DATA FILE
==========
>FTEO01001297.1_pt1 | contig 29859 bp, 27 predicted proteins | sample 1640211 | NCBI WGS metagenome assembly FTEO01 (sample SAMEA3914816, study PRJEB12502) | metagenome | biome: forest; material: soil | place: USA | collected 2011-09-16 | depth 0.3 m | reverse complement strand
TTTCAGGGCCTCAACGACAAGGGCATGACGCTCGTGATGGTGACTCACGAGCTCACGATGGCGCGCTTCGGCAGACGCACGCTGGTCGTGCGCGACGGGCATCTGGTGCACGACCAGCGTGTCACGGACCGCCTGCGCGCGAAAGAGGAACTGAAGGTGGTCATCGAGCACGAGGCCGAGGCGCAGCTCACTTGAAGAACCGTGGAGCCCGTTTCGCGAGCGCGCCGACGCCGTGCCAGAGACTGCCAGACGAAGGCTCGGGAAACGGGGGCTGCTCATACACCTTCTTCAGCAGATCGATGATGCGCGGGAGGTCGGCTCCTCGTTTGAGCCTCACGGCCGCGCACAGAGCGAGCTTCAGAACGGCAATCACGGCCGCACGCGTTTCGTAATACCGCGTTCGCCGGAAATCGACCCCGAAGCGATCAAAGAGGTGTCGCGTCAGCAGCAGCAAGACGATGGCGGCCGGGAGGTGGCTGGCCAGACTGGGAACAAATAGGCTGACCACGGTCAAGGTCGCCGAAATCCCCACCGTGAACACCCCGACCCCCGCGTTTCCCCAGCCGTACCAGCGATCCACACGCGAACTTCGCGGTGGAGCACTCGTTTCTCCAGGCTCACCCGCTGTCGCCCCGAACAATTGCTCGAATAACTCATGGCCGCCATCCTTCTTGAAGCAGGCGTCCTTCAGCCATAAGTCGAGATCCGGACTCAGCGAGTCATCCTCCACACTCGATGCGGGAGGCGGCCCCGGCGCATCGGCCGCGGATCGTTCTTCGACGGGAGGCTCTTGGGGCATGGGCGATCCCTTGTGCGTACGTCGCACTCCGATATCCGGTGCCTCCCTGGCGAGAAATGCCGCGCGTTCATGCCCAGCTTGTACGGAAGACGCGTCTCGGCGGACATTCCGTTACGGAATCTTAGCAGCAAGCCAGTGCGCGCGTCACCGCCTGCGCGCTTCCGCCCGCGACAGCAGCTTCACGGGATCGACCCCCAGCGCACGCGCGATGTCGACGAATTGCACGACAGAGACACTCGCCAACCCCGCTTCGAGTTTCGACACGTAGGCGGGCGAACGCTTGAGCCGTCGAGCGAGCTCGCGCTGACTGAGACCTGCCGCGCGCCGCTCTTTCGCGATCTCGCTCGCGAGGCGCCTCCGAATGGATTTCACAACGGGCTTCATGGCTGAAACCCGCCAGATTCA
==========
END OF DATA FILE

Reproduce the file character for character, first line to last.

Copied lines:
>FTEO01001297.1_pt1 | contig 29859 bp, 27 predicted proteins | sample 1640211 | NCBI WGS metagenome assembly FTEO01 (sample SAMEA3914816, study PRJEB12502) | metagenome | biome: forest; material: soil | place: USA | collected 2011-09-16 | depth 0.3 m | reverse complement strand
TTTCAGGGCCTCAACGACAAGGGCATGACGCTCGTGATGGTGACTCACGAGCTCACGATGGCGCGCTTCGGCAGACGCACGCTGGTCGTGCGCGACGGGCATCTGGTGCACGACCAGCGTGTCACGGACCGCCTGCGCGCGAAAGAGGAACTGAAGGTGGTCATCGAGCACGAGGCCGAGGCGCAGCTCACTTGAAGAACCGTGGAGCCCGTTTCGCGAGCGCGCCGACGCCGTGCCAGAGACTGCCAGACGAAGGCTCGGGAAACGGGGGCTGCTCATACACCTTCTTCAGCAGATCGATGATGCGCGGGAGGTCGGCTCCTCGTTTGAGCCTCACGGCCGCGCACAGAGCGAGCTTCAGAACGGCAATCACGGCCGCACGCGTTTCGTAATACCGCGTTCGCCGGAAATCGACCCCGAAGCGATCAAAGAGGTGTCGCGTCAGCAGCAGCAAGACGATGGCGGCCGGGAGGTGGCTGGCCAGACTGGGAACAAATAGGCTGACCACGGTCAAGGTCGCCGAAATCCCCACCGTGAACACCCCGACCCCCGCGTTTCCCCAGCCGTACCAGCGATCCACACGCGAACTTCGCGGTGGAGCACTCGTTTCTCCAGGCTCACCCGCTGTCGCCCCGAACAATTGCTCGAATAACTCATGGCCGCCATCCTTCTTGAAGCAGGCGTCCTTCAGCCATAAGTCGAGATCCGGACTCAGCGAGTCATCCTCCACACTCGATGCGGGAGGCGGCCCCGGCGCATCGGCCGCGGATCGTTCTTCGACGGGAGGCTCTTGGGGCATGGGCGATCCCTTGTGCGTACGTCGCACTCCGATATCCGGTGCCTCCCTGGCGAGAAATGCCGCGCGTTCATGCCCAGCTTGTACGGAAGACGCGTCTCGGCGGACATTCCGTTACGGAATCTTAGCAGCAAGCCAGTGCGCGCGTCACCGCCTGCGCGCTTCCGCCCGCGACAGCAGCTTCACGGGATCGACCCCCAGCGCACGCGCGATGTCGACGAATTGCACGACAGAGACACTCGCCAACCCCGCTTCGAGTTTCGACACGTAGGCGGGCGAACGCTTGAGCCGTCGAGCGAGCTCGCGCTGACTGAGACCTGCCGCGCGCCGCTCTTTCGCGATCTCGCTCGCGAGGCGCCTCCGAATGGATTTCACAACGGGCTTCATGGCTGAAACCCGCCAGATTCA